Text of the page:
I woke up to sunlight this morning. It was so bright, so early, and I couldn't remember whose bed I was in or which country I awoke in. Jet lag will do this to you, make your head spin so your brain feels like silly puddy in the hands of this great big earth. The house was quiet still, with the children all sleeping in and sleeping off our long day of travel, so that when I came downstairs in silent bare feet, only the man was there to greet me. The man, the sun and a good cup of coffee.
This is home. Ireland has welcomed me back when I wasn't sure she would. Our holey back garden grew into a lush pad of green and our dog slept outside our bedroom door to make sure we were here to stay. The pansies have grown in and the sunflowers have withered under the bites of a mysterious insect. And a very large spider spun a home in our laundry basket.
Our house is as we left it, nothing has gone astray.
I'm always afraid when we leave, afraid that I won't want to come back. America was a dream and all the brilliance of a packed three weeks of family and food made me anxious to return. We belong to both places and I'm never sure which side of the world I'll want to wake up. But on this fine morning I woke exactly where I wanted to be: in a squeaky bed with the 4-year-old by my side, the rays of an Irish summer peeking in on us before 5am.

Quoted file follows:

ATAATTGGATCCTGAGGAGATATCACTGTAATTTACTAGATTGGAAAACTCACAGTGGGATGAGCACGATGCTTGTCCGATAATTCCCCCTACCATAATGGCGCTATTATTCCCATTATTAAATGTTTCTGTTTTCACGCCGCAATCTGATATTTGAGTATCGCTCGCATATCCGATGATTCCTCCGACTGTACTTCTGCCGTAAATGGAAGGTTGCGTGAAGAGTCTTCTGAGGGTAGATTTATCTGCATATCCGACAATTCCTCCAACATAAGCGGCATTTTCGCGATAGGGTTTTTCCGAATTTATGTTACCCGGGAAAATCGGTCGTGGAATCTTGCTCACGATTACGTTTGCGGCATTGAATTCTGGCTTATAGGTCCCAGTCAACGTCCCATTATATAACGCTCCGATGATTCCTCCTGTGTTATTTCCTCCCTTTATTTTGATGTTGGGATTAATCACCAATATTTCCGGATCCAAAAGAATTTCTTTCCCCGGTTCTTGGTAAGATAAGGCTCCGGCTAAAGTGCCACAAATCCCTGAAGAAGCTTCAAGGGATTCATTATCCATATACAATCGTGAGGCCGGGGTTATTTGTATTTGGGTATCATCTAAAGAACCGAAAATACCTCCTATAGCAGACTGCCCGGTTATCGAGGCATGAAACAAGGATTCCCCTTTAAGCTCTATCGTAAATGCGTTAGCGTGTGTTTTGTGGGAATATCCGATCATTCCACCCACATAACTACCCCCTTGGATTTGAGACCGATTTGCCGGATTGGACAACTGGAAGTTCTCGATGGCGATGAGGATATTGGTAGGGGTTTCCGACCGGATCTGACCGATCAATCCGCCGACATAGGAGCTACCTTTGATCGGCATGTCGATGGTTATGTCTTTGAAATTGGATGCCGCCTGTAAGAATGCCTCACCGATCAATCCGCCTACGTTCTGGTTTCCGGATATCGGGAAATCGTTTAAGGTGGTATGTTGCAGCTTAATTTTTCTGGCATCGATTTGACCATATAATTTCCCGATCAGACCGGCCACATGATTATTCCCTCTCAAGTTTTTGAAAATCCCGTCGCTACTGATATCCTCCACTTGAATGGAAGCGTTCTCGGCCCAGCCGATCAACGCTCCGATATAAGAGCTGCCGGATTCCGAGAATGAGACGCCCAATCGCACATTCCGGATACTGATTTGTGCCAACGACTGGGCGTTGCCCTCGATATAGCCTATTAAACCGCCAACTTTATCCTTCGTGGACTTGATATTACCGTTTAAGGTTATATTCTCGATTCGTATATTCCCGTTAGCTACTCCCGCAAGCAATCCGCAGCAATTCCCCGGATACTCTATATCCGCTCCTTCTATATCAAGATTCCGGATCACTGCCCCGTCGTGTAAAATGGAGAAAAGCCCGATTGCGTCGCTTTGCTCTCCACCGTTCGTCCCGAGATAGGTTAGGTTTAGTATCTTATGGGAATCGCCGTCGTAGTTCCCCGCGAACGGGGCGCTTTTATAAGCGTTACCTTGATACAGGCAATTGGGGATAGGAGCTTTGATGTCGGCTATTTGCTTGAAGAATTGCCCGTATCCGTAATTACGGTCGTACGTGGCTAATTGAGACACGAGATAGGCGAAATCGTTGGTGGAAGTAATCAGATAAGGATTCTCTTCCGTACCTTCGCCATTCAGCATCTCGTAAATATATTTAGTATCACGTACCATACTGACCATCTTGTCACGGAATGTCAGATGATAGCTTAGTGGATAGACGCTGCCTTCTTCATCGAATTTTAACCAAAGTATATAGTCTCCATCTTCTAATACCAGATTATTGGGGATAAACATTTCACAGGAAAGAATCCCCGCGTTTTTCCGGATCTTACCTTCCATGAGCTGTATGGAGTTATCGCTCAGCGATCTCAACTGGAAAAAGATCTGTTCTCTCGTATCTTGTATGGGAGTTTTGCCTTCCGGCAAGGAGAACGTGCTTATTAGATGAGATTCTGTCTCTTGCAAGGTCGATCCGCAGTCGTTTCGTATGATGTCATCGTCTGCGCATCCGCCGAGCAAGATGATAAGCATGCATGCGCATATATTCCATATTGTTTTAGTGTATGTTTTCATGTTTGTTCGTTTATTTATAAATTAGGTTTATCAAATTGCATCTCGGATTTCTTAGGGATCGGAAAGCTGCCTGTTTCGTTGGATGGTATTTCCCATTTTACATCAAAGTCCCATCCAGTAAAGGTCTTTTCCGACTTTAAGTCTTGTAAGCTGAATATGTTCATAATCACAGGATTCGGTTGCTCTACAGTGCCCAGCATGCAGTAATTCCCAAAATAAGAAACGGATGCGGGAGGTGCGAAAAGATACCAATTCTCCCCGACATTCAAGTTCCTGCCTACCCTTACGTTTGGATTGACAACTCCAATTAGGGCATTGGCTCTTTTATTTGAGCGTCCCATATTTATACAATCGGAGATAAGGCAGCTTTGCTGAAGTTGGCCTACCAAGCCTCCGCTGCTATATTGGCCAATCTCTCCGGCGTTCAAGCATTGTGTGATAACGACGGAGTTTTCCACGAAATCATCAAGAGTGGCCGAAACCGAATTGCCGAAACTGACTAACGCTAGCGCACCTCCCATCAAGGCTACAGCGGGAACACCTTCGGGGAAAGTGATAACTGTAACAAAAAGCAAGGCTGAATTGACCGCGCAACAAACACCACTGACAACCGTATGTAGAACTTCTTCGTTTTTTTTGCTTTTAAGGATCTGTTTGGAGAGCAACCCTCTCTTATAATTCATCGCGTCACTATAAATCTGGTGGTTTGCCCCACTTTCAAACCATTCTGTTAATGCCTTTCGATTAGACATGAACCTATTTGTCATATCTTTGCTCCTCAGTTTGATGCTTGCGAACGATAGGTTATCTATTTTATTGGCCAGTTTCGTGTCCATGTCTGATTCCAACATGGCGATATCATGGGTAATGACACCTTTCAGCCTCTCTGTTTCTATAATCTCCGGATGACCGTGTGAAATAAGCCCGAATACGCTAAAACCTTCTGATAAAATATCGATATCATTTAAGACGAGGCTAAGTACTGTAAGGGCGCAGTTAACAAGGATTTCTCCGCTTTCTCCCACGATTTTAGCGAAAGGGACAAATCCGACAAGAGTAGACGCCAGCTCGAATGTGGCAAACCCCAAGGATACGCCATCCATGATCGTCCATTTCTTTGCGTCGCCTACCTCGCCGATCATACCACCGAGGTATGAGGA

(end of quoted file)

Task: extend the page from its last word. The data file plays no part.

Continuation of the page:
The sun is gone now, temperamental as she always is. The coffee is gone, too; drunk from a new Starbucks mug that bears my first favourite skyline, my first favourite home. It was a wedding present from my sister to me, not the other way around. I drink it all up: the air, the flavour, the memories, past and present tense. The extreme, blessed luck to have not once place to go, but many - over and over, again. And the joy of having found a home.
Remind me next time that this is always how it is. Remind me how I'll wander and worry for a long time, but here it will always be. Here or there, anyway.